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Tokyo 1955–1970: A New Avant-Garde

post-war free-thinkers who shaped a city...

Tokyo 1955–1970: A New Avant-Garde

Painting, sculpture, photography, drawings, graphic design, architecture, video, and documentary film all contribute towards creating a cohesive picture of an extraordinary time in an extraordinary city’s cultural history...

Kusama Yayoi. No. 19 H.S.W. 1956.
Pastel and gouache on paper. 23 ½ x 18″ (59.7 x 45.7 cm).
The Museum of Modern Art, New York.
Gift of Sally and Wynn Kramarsky.
© 2012 Kusama Yayoi

Tokyo: fast-paced, technologically advanced, industrious, commercial, five-story electronic billboards screaming at you to buy stuff. Artistic? You’d be surprised. Not so very long ago it was a capital city pulling itself from the rubble of defeat in World War Two, and in the immediate years following the conflict Tokyo was home to the country’s artistic forward-thinkers, whose vision for rebuilding the city shaped its current existence.

At the Museum of Modern Art, New York, over 200 works have been brought together to form the exhibition Tokyo 1955–1970: A New Avant-Garde. Almost every medium you can name is represented in an amazing curatorial feat – painting, sculpture, photography, drawings, graphic design, architecture, video, and documentary film all contribute towards creating a cohesive picture of an extraordinary time in an extraordinary city’s cultural history. Forget any preconceptions you had about the Japanese people and artistic imagination. The exhibition runs until 25th February, 2013.

Tokyo 1955–1970: A New Avant-Garde

Yokoo Tadanori. Diary of a Shinjuku Thief (Sōzōsha) (Shinjuku dorobō nikki [Sōzōsha]). 1968.
Screenprint. 39 1/4 x 28″ (99.7 x 71.1 cm).
The Museum of Modern Art, New York.
Gift of the designer.
© 2012 Yokoo Tadanori

Tokyo 1955–1970: A New Avant-Garde

Moriyama Daidō. Baton Twirler (Baton towarā). 1967.
Gelatin silver print. 18 7/8 x 14 11/16″ (48.1 x 37.4 cm).
The Museum of Modern Art, New York.
Gift of the photographer.
© 2012 Moriyama Daidō

Tokyo 1955–1970: A New Avant-Garde

Tomatsu Shomei. Untitled, from the series Protest, Tokyo (Purotesuto Tōkyō). 1969.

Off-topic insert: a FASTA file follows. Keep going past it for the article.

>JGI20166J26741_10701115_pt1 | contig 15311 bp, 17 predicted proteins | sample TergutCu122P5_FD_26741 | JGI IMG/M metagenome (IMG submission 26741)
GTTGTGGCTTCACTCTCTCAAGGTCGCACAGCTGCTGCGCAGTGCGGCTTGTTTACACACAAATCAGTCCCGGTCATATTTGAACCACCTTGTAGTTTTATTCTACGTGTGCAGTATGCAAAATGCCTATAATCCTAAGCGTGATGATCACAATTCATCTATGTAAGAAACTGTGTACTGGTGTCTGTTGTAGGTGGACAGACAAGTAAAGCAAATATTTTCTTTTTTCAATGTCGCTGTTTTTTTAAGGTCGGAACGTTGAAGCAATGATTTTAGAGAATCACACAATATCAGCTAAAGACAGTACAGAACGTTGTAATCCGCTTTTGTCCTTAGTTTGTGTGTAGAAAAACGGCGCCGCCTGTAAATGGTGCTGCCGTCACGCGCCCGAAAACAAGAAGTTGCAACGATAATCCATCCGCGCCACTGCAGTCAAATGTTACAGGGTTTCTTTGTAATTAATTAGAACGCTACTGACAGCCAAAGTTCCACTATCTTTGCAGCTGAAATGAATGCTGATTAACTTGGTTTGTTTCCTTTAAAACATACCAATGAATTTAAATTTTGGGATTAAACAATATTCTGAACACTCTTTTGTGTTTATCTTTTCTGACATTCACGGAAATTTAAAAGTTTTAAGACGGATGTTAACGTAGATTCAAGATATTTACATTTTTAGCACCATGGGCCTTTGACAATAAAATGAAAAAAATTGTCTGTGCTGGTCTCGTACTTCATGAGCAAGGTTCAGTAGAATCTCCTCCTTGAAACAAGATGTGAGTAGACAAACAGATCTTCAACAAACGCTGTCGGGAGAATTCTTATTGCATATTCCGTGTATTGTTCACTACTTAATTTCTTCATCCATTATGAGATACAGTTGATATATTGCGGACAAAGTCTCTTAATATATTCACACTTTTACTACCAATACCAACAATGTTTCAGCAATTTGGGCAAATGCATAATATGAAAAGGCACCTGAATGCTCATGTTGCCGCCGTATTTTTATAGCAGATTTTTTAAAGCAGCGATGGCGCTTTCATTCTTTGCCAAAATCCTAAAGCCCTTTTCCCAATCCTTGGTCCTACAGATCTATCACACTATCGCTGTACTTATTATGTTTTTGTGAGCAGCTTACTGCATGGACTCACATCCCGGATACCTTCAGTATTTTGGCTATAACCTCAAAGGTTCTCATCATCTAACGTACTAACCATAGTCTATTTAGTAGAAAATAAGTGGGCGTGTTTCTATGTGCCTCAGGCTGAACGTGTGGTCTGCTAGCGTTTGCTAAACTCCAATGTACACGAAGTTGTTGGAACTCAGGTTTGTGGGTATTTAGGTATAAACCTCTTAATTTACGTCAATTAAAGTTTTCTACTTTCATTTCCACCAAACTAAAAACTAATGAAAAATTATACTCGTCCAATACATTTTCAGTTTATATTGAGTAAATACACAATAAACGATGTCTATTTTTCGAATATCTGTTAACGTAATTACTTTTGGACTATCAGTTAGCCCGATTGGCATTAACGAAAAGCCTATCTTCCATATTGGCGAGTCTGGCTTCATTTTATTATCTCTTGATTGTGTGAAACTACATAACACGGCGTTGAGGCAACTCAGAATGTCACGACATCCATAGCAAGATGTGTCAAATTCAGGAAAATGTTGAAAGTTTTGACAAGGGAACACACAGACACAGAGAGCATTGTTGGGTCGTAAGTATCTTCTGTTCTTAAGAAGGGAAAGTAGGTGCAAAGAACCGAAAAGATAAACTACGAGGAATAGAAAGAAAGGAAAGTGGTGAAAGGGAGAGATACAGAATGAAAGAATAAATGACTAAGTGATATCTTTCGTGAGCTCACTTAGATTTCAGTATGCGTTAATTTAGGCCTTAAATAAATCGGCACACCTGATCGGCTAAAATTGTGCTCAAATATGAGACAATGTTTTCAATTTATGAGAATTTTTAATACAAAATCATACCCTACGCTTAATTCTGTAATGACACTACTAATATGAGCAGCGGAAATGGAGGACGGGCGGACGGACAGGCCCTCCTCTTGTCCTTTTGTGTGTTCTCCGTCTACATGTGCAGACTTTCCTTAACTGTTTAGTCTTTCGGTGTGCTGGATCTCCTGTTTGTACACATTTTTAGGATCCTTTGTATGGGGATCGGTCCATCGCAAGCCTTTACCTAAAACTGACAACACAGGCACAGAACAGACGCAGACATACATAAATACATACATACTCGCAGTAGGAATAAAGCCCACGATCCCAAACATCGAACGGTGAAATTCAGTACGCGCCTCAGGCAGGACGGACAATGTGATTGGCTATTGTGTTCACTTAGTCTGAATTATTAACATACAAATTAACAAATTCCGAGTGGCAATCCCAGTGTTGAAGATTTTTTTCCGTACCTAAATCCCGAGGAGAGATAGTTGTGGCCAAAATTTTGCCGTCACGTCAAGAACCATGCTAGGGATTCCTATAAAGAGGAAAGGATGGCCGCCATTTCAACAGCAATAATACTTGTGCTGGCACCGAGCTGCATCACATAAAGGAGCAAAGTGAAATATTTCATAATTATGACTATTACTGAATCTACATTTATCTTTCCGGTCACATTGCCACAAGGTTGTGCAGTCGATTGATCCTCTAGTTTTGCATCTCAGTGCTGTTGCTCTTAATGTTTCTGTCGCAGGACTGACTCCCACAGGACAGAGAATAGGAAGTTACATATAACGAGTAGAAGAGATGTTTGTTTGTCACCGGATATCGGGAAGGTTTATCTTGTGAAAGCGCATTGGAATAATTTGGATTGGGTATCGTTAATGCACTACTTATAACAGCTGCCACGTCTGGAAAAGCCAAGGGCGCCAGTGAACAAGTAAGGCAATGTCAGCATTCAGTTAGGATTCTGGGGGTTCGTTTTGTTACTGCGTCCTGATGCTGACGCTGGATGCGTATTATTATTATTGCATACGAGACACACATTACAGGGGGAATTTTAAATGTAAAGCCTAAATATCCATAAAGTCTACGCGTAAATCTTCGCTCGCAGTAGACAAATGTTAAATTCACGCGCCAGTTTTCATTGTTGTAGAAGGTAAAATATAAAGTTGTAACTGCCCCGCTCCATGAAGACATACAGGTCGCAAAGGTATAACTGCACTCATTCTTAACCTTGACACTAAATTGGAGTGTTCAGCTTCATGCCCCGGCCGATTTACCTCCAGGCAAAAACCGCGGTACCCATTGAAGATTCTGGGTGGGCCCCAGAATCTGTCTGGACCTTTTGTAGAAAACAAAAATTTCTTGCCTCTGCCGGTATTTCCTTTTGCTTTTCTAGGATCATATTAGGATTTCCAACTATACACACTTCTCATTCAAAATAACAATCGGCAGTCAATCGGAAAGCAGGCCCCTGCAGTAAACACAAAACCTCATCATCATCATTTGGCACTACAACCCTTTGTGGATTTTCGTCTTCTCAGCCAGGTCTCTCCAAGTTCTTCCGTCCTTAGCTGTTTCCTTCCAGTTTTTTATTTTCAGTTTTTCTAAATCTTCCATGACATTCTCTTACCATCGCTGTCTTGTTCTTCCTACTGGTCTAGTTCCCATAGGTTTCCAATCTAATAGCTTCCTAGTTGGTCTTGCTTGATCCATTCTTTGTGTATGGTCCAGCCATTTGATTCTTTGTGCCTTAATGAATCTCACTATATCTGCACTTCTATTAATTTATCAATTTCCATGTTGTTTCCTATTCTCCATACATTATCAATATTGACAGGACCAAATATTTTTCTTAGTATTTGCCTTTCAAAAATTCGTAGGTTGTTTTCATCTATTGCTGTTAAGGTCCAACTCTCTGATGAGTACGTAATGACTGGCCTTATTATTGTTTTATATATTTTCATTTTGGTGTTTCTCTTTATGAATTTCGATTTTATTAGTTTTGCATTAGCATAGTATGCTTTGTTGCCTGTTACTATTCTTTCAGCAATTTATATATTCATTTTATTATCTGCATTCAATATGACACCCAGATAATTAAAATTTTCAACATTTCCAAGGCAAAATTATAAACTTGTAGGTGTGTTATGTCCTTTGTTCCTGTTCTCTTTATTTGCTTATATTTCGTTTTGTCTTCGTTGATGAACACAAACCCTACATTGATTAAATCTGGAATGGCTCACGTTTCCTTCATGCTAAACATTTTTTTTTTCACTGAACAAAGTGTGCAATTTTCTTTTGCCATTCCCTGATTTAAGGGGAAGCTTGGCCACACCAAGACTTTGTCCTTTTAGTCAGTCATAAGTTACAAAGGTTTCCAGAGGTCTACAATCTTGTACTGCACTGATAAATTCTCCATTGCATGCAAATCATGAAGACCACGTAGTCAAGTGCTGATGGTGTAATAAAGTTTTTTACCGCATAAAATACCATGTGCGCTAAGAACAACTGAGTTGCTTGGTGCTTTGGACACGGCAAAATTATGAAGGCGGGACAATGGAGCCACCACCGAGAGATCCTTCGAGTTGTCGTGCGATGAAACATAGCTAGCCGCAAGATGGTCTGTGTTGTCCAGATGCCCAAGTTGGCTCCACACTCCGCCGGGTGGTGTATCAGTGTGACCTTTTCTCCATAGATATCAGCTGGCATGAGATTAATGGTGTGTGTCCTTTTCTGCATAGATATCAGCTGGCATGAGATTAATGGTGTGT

Gelatin silver print. 16 1/8 x 23 1/8″ (40.9 x 58.7 cm).
The Museum of Modern Art, New York.
Gift of the photographer.
© 2012 Tomatsu Shomei

Tokyo 1955–1970: A New Avant-Garde

Hi Red Center. Hi Red Center poster (verso).
Fluxus Edition, edited by Shigeko Kubota, designed and produced by George Maciunas, New York.
Edition announced 1965.
Offset printing on paper, double-sided. 22 1/16 x 17″ (56 x 43.2 cm).
The Museum of Modern Art, New York.
The Gilbert and Lila Silverman Fluxus Collection Gift.
© The Estate of Takamatsu Jirō
courtesy Yumiko Chiba Associates, Tokyo

Tokyo 1955–1970: A New Avant-Garde

Lee Ufan. Relatum (Kaidai kankeikō) (formerly Phenomena and Perception A [Genshō to chikaku A]). 1969.
Three stones and chalk on rubber measuring tape.
Dimensions vary with installation.
Collection of the artist, Kamakura.
© and courtesy Lee Ufan

Tokyo 1955–1970: A New Avant-Garde

Kurokawa Kishō. Helix City Plan for Tokyo (Helix keikaku). 1961.
Ink, tracing paper, and gelatin silver prints collaged on paper. 21 1/2 x 17 1/2″ (54.6 x 44.5 cm).
The Museum of Modern Art, New York.
Gift of the architect.
© 2012 Kurokawa Kishō

Tokyo 1955–1970: A New Avant-Garde

Nakamura Hiroshi. Circular Train A (Telescope Train) (Enkan ressha A [Bōenkyō ressha]). 1968.
Oil on canvas. 71 5/8 x 89 9/16″ (182 x 227.5 cm).
Museum of Contemporary Art Tokyo.
© Nakamura Hiroshi,
courtesy Museum of Contemporary Art Tokyo

Tokyo 1955–1970: A New Avant-Garde

Hi Red Center. Hi Red Center poster (verso).
Fluxus Edition, edited by Shigeko Kubota, designed and produced by George Maciunas, New York.
Edition announced 1965.
Offset printing on paper, double-sided. 22 1/16 x 17″ (56 x 43.2 cm).
The Museum of Modern Art, New York.
The Gilbert and Lila Silverman Fluxus Collection Gift.
© The Estate of Takamatsu Jirō
courtesy Yumiko Chiba Associates, Tokyo

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